By the end of 2014, close to all of the foreign troops currently in Afghanistan will have left, and the Afghan security forces will have been built up to approximately 352,000 personnel. Starting in 2015, that number will be reduced to around 230,000 personnel, largely through attrition, according to the New York Times.
Does anyone else see why this might be a problem?
After creating a massive security sector and equipping it with hundreds of thousands (millions?) of weapons, donor countries will dramatically reduce funding and expect 120,000 military and police personnel to hand in their guns, go home, and live peacefully. In a country with chronically high unemployment and a looming recession. At a time when that country will be at high risk of descending into factional civil war. That’s a recipe for increasing violence within Afghanistan’s borders and spreading insecurity beyond them. There is real danger in the possibility that today’s army recruit could become 2015’s gun for hire.
“At the very least, a DDR [demobilization, disarmament, and reintegration] strategy needs to be discussed NOW,” Trevor Keck of the Campaign for Innocent Victims in Conflict (CIVIC) tweeted in response to the planned downsizing of the Afghan security forces.
Keck is right –as 2014 approaches, NATO and its allies have a responsibility to create a plan for preventing young men who cycle through Afghanistan’s unwieldy security forces from becoming menaces to the civilian population.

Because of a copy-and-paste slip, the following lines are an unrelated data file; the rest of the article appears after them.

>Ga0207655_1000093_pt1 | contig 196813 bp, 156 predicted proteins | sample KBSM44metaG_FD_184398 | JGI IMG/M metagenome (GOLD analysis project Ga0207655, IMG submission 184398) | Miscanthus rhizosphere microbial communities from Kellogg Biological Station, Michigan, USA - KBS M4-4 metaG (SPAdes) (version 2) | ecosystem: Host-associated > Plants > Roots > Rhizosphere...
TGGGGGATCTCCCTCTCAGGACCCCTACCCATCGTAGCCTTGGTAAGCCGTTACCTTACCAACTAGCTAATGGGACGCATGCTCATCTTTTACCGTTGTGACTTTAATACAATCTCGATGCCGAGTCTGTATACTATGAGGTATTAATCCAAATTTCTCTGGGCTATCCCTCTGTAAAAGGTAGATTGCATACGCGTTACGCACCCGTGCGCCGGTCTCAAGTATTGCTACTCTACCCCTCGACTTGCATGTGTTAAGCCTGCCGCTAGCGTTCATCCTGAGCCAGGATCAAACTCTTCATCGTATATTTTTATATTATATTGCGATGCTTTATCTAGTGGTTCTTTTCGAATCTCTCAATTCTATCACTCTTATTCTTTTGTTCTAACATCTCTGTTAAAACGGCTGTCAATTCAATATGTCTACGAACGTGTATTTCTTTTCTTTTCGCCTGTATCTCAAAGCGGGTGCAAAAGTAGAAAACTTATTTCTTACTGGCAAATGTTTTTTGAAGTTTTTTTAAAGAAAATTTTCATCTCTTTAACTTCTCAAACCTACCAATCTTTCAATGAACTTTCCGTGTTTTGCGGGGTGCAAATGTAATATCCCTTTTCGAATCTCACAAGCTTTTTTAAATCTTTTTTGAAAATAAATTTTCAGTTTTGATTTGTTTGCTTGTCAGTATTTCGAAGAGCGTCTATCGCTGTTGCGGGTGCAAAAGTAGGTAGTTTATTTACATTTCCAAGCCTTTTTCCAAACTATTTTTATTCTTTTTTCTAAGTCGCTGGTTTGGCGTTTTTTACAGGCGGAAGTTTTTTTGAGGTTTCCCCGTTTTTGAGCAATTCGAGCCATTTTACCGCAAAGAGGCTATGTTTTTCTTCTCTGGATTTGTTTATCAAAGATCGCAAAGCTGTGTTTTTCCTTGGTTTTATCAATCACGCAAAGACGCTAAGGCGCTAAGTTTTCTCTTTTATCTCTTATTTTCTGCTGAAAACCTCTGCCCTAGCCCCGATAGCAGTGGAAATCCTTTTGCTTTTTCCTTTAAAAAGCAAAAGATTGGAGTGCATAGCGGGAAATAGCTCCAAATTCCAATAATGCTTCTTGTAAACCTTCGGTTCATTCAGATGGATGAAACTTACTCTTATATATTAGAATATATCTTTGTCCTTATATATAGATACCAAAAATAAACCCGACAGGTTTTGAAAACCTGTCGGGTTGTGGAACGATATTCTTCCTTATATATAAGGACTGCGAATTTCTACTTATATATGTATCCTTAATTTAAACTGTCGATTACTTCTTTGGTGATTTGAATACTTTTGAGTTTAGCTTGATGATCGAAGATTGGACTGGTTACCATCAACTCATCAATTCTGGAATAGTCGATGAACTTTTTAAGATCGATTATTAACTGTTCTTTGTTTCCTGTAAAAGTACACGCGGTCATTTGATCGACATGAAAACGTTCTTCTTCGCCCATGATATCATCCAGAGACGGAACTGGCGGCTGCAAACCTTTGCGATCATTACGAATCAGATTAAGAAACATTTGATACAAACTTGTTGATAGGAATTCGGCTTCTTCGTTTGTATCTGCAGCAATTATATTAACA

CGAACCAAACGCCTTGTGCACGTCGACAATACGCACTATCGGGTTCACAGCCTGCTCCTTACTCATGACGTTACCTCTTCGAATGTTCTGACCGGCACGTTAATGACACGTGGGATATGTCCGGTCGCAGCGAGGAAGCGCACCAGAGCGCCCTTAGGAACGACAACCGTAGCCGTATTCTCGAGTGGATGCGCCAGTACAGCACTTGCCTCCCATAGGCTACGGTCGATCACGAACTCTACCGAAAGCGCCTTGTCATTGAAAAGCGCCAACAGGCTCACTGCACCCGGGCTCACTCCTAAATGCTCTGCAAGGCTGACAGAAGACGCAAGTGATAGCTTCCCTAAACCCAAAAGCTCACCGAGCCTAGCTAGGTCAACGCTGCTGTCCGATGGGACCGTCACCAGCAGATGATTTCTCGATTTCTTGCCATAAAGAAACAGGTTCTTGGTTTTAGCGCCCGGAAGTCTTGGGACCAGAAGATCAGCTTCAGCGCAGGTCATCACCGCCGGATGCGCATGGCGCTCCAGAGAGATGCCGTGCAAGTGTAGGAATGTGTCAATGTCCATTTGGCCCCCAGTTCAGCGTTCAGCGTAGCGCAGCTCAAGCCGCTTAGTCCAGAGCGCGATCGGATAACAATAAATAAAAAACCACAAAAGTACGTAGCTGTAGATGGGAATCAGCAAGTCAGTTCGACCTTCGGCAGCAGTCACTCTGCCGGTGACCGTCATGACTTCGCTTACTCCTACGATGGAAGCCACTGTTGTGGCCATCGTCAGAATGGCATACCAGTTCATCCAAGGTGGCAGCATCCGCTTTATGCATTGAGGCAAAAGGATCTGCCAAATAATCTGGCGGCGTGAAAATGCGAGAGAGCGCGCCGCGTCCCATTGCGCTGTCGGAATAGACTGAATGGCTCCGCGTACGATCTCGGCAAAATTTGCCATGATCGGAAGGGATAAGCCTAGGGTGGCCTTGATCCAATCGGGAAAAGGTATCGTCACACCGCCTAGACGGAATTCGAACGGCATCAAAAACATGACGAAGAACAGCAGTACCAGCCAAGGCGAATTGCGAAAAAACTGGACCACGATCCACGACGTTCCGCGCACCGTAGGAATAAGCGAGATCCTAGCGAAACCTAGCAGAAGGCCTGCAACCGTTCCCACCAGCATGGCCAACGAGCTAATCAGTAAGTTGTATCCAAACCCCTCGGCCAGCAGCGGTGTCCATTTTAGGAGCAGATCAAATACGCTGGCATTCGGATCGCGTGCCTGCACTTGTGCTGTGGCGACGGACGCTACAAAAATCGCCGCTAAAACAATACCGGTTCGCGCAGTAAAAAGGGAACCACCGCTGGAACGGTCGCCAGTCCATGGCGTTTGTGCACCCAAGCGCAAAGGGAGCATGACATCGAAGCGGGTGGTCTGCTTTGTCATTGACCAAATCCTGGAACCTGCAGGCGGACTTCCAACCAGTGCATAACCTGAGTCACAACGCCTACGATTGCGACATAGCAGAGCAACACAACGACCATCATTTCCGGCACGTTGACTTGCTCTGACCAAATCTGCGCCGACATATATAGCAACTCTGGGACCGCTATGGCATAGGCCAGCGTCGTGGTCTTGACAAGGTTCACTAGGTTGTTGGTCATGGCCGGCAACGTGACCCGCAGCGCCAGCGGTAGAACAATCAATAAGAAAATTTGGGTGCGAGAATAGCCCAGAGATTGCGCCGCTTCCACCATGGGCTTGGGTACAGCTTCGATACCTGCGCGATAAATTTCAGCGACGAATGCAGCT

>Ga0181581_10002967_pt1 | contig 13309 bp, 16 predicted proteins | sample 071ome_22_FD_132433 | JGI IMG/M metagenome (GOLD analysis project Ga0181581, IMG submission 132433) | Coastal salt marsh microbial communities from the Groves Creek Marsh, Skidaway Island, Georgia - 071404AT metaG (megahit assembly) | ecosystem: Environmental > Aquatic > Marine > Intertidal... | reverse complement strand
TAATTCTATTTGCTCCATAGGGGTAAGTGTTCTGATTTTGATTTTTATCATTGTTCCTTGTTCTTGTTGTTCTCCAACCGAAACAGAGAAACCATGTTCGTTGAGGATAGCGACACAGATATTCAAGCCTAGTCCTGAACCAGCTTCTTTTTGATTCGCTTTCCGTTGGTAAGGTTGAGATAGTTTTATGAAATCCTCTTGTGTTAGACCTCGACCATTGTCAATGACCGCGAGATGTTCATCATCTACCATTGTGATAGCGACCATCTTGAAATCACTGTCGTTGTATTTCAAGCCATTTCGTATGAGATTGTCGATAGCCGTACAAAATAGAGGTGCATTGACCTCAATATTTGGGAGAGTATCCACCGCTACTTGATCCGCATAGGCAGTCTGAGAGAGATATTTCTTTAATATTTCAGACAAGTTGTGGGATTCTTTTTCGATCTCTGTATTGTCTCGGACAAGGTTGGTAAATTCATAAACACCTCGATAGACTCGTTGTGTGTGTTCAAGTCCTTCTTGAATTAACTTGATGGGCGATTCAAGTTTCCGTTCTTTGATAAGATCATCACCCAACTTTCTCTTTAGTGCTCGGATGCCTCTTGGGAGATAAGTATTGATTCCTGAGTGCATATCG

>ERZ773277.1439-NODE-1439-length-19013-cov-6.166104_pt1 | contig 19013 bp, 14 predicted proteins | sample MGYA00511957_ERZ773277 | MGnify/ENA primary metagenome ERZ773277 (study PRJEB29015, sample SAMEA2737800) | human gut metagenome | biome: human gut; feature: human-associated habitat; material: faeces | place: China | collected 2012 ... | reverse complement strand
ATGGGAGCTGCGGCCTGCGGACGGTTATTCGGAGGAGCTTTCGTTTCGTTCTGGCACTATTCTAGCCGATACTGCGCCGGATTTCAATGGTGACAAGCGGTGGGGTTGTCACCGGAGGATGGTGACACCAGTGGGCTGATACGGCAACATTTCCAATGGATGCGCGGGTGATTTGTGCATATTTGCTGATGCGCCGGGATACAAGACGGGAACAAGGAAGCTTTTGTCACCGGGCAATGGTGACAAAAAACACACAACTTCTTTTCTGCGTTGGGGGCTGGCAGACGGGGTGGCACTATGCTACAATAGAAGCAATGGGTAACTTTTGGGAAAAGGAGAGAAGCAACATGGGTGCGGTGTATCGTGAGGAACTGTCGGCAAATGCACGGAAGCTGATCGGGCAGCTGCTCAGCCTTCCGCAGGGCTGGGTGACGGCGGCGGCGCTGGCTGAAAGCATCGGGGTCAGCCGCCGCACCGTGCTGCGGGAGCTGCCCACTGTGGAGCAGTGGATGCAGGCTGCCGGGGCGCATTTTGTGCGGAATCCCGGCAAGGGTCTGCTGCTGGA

As is, the Afghan security forces are ill-prepared to avoid harming civilians as they prepare to take the lead in military operations throughout the country. In a recent blog post for CIVIC, Keck warned:
Afghan security officials I meet with claim their forces do not and will not harm civilians because they understand local dynamics better than international forces. This is dangerously naïve. While Afghan forces are certainly better positioned to understand the situation around them, civilian casualties are an unfortunate—if not inevitable part of war—especially when militaries with less experience, training and equipment are waging battle. Without processes in place and a mindset that prioritizes civilian protection, Afghan troops will likely act with less concern for civilians.
Recently, representatives from ISAF and the Afghan government have stated their commitment to establishing an Afghan system for tracking civilian casualties. These are heartening words that must be met with action. It will take time to implement such a system and get buy-in from commanders. And for it to work, Afghans will need to own the process. As one insider told me, “it was hard enough to get NATO forces to be proactive about preventing and responding to civilian casualties.” Getting a less experienced military behind it may prove even more difficult.
And then there’s the issue of the surplus weapons the downsized security forces will no longer need. Will those weapons be destroyed? If not, how will they be kept out of the hands of militiamen, insurgents, and arms traffickers? Even with the current level of international support, the Afghan security forces have serious problems with infiltration and loose weapons. It’s hard to believe that won’t still be the case in January 2015.
While I have no doubt that the last thing NATO wants is for Afghanistan to collapse into civil war or turn into Central Asia’s bargain bazaar for small arms, the Alliance needs to consider how its current strategy might help bring about those outcomes.